Diabetes is a long-term health condition that affects how your body converts food into energy.
Most of the food you eat is converted into sugar (glucose) by your body and released into your bloodstream. When your blood sugar rises, your pancreas signals to release insulin. Insulin functions as a key, allowing blood sugar to enter cells and be used as energy.
Diabetes occurs when your body does not produce enough insulin or use it as effectively as it should. Too much blood sugar remains in your bloodstream when insufficient insulin or cells stop responding to insulin. Over time, this can lead to serious health issues such as heart disease, vision loss, and kidney disease.
Diabetes does not yet have a cure, but losing weight, eating healthy foods, and staying active can all help. You can also help by doing the following:
Take the medication exactly as directed.
Receive diabetes self-management education and assistance.
Make and keep medical appointments.
Diabetes is classified into type 1, type 2, and gestational diabetes (diabetes while pregnant).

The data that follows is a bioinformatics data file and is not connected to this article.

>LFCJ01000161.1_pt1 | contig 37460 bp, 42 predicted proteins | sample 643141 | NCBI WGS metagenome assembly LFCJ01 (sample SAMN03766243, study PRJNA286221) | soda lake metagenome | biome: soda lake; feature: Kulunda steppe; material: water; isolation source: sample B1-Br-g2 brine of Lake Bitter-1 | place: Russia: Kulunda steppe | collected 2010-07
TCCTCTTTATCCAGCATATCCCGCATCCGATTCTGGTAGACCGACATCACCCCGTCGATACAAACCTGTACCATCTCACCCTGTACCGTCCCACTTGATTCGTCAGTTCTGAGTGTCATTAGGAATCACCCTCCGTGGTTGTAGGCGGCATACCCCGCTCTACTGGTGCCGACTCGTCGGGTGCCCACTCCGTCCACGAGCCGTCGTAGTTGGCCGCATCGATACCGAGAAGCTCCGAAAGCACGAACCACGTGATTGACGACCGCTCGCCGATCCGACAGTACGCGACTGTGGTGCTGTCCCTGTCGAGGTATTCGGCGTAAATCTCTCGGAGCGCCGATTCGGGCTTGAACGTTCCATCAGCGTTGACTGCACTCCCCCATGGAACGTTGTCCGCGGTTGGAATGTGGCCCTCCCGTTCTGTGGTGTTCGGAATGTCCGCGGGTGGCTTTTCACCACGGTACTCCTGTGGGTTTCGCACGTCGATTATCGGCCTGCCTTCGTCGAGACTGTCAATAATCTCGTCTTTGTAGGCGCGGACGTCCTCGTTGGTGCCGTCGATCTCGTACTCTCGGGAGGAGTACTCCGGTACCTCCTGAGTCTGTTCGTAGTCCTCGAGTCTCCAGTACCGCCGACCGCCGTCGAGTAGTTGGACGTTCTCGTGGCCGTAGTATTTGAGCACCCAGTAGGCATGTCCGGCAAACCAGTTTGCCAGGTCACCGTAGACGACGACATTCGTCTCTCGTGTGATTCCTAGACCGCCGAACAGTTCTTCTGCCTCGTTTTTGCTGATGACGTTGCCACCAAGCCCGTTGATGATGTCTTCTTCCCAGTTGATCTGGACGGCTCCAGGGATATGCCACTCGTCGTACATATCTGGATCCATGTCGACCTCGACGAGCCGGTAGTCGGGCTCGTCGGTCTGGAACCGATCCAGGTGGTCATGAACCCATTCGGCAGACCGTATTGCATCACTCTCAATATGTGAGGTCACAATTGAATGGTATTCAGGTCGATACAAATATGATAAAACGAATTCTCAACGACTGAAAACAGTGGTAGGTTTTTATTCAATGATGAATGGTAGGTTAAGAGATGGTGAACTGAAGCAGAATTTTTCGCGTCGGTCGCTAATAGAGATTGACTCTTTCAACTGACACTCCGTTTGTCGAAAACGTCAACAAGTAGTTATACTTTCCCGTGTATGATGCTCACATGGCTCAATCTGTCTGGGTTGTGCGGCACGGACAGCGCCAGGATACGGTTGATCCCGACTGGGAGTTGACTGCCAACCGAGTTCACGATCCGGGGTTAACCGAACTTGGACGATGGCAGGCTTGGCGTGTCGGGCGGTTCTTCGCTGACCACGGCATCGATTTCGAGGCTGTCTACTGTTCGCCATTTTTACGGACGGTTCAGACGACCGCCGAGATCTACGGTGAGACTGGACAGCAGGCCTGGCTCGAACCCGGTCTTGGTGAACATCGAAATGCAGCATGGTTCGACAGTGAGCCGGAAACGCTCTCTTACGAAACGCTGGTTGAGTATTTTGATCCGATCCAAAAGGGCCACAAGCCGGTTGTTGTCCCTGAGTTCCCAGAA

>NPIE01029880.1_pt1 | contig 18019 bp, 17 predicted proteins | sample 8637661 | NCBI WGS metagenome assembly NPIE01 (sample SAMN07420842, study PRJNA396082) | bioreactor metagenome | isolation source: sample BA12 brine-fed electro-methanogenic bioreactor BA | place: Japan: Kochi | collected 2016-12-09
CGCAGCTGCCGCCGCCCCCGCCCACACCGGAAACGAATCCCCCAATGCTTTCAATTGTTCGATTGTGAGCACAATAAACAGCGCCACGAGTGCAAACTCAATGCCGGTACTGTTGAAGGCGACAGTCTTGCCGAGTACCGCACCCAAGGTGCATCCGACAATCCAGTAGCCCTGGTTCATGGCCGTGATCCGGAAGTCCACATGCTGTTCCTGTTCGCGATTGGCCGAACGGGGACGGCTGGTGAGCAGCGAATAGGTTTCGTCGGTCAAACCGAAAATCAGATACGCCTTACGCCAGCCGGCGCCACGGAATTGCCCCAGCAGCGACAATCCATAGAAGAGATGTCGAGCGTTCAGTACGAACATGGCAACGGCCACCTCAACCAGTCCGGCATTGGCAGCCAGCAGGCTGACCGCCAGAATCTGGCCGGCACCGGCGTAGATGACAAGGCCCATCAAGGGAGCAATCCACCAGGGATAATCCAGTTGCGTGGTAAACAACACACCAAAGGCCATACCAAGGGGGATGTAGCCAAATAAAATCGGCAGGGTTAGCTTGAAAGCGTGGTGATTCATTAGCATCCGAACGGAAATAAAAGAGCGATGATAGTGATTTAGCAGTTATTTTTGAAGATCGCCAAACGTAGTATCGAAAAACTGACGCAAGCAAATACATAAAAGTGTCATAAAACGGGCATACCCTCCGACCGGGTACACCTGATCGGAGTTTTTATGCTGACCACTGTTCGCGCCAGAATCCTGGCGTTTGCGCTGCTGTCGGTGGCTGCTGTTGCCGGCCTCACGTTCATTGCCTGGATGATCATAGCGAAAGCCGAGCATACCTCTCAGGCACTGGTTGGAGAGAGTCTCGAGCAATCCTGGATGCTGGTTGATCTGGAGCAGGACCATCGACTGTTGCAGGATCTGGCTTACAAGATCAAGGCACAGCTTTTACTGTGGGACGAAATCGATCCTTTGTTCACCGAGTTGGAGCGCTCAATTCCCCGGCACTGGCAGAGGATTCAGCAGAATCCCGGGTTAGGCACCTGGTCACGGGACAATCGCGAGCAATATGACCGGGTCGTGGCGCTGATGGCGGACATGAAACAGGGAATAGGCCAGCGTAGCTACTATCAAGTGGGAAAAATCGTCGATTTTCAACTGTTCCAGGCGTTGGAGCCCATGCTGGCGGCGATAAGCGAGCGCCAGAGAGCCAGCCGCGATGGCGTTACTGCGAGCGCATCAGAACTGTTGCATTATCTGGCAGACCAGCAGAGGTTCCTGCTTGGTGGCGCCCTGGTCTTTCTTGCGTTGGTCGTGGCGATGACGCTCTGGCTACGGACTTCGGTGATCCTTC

Diabetes Type 1
An autoimmune reaction is thought to cause type 1 diabetes (the body attacks itself by mistake). This reaction prevents your body from producing insulin. Type 1 diabetes affects approximately 5-10% of all people with diabetes. Type 1 diabetes symptoms frequently appear quickly. It is most commonly diagnosed in children, teenagers, and young adults. To survive if you have type 1 diabetes, you must take insulin every day. At the moment, no one knows how to prevent type 1 diabetes.
Diabetes Type 2
With type 2 diabetes, your body does not use insulin well and cannot maintain normal blood sugar levels. Type 2 diabetes affects 90-95% of people with diabetes. It takes many years to develop and is usually diagnosed in adults (but more and more in children, teens, and young adults). Because you may not notice any symptoms, you must have your blood sugar tested if you are at risk. Type 2 diabetes can be avoided or delayed by implementing healthy lifestyle changes such as:
Consuming nutritious foods.
A 20 year old patient has been diagnosed with Type 2 diabetes and is asking about the disease:
- Explain the pathophysiology of Type1 and Type 2 diabetes.
- Explain the differences between insulin resistance and lack of insulin.
- What are the long term effects of uncontrolled diabetes, and how does it cause damage to tissues.
- Describe hypoglycemia, it’s causes, and the consequences that can occur.
- Describe hyperglycemia, it’s causes, and the consequences that can occurr.
- List 10 bulleted points on how you will advise the patient to manage the disease, and prevent complications.